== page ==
Regardless of whether Strong’s Ocean Yachting Center expansion gets approval from the Southold City Planning Commission, it appears there will be no more broken fences in the community to mend. However, a driveway that the Strongs share with neighbors needs repairs.
“He got an offer,” Stephen Boscola said of his neighbor Jeff Strong. “It’s the busiest time of year for him, and he’s said about it, and I’ve said about it, ‘I totally understand.'” He’ll be talking to one of his contacts to see what he can get what kind of offer.
“He was very warm … we got along very well,” Mr Boscola continued. “We’re just neighbors to each other. Because regardless of this project … we’re still neighbors.”
When he’s not in town for work or visiting his parents, David and Donna Boscola, whose home overlooks the Yachting Center, Mr. Boscola is a Save Mattituck Inlet Co-chairman of , an organization formed in 2020 specifically against yachts in marinas. Storage expansion project.
The situation with this shared driveway highlights how, in the five years since the Strongs submitted their plan to expand the yacht center on the west side of Mattituck Bay, courtesy has persisted despite the divisions in the community. The proposal calls for two indoor heated storage facilities — 52,000 square feet and 49,000 square feet — at the yacht center on Matty Tuckermill Road. The 32.96-acre parcel is zoned Marine II and R-80, which allow for marine and low-density residential development, respectively. The new building will house up to 88 yachts ranging in length from 60 to 80 feet.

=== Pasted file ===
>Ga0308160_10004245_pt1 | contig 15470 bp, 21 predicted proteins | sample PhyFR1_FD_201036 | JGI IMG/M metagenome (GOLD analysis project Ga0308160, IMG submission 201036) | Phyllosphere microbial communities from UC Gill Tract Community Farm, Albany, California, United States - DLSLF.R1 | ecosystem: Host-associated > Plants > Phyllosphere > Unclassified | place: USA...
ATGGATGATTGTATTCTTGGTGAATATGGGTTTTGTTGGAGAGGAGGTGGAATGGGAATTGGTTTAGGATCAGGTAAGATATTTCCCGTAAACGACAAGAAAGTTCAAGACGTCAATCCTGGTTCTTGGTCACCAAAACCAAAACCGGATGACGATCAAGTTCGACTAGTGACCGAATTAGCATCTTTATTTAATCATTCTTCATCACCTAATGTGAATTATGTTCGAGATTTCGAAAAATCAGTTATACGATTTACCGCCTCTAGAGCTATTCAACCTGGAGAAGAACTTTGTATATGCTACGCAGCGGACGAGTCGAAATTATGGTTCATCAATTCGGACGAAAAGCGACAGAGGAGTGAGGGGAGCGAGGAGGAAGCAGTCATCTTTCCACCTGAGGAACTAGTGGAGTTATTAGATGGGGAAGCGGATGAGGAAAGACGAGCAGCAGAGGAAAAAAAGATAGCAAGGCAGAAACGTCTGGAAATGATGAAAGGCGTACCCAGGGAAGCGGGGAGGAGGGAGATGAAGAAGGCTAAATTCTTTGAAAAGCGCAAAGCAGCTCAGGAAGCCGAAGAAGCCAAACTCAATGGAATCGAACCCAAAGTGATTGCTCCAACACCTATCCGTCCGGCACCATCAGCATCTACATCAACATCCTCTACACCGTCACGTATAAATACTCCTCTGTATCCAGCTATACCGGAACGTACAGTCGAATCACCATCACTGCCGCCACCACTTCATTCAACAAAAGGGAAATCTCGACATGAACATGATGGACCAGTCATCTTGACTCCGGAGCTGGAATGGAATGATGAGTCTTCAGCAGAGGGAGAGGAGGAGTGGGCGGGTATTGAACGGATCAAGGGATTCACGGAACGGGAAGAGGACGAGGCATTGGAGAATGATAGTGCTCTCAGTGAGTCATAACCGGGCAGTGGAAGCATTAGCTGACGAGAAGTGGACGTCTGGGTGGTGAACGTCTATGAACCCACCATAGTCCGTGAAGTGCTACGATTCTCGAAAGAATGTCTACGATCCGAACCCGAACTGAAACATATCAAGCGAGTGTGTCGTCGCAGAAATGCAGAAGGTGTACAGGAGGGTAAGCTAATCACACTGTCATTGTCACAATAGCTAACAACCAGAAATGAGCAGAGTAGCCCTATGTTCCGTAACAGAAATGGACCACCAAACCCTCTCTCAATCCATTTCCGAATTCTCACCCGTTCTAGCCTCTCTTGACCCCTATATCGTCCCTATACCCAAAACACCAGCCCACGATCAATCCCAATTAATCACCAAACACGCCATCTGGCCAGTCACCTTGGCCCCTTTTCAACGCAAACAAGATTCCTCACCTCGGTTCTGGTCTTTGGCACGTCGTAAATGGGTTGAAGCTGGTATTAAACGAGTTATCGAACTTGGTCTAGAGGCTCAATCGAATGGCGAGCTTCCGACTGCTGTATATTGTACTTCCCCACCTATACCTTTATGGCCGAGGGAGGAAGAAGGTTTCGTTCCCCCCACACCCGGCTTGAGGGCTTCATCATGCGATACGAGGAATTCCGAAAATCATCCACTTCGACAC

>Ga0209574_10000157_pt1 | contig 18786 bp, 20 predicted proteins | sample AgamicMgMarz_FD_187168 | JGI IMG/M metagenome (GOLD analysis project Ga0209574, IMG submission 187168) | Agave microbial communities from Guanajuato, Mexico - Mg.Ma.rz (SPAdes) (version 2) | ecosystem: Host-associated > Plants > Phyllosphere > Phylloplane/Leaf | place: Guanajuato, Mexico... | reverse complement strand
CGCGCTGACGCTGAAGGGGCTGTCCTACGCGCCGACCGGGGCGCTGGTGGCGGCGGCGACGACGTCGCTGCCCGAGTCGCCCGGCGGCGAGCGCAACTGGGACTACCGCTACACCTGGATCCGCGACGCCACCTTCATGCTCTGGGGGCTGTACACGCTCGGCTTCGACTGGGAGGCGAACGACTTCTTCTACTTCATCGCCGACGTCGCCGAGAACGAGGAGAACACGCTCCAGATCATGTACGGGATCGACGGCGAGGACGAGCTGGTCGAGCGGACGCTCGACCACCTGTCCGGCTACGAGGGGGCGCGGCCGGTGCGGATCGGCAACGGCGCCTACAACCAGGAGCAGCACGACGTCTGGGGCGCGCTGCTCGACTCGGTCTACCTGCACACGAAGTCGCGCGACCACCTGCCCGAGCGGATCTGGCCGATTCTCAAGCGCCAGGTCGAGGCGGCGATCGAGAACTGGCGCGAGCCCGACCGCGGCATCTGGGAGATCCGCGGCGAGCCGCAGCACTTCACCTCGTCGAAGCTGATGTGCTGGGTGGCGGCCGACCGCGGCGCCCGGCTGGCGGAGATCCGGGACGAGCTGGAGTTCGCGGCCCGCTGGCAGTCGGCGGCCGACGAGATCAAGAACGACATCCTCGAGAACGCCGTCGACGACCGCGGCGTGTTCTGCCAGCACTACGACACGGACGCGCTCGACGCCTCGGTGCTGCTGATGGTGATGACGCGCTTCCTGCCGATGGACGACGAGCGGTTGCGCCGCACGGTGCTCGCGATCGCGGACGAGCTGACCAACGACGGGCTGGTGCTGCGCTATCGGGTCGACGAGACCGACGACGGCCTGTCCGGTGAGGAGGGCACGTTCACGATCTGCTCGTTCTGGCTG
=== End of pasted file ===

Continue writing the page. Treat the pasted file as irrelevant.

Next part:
While many (possibly all) major developments in the area have encountered some resistance, few proposals have received as much attention or sparked as much debate as this proposal. On the one hand, construction will uproot 634 mature trees near the Roots Mill Road Conservation Area, which opponents say could affect wildlife, including box turtles and bats, and disrupt outdoor activities, particularly on West Mill Road, which Sand trucks will be transported to and from the construction site during construction. On the other hand, the Strong family has the right to develop a suitably zoned property to grow their business to meet the market demand for winter yacht storage in the area.
At many public meetings on the subject, speakers tended to split nearly 50/50 on both sides of the proposal, and their comments ranged from the casual to the emotional. Much of the debate about the extension has centered around the town hall and a letter to the editor published by the Suffolk Times.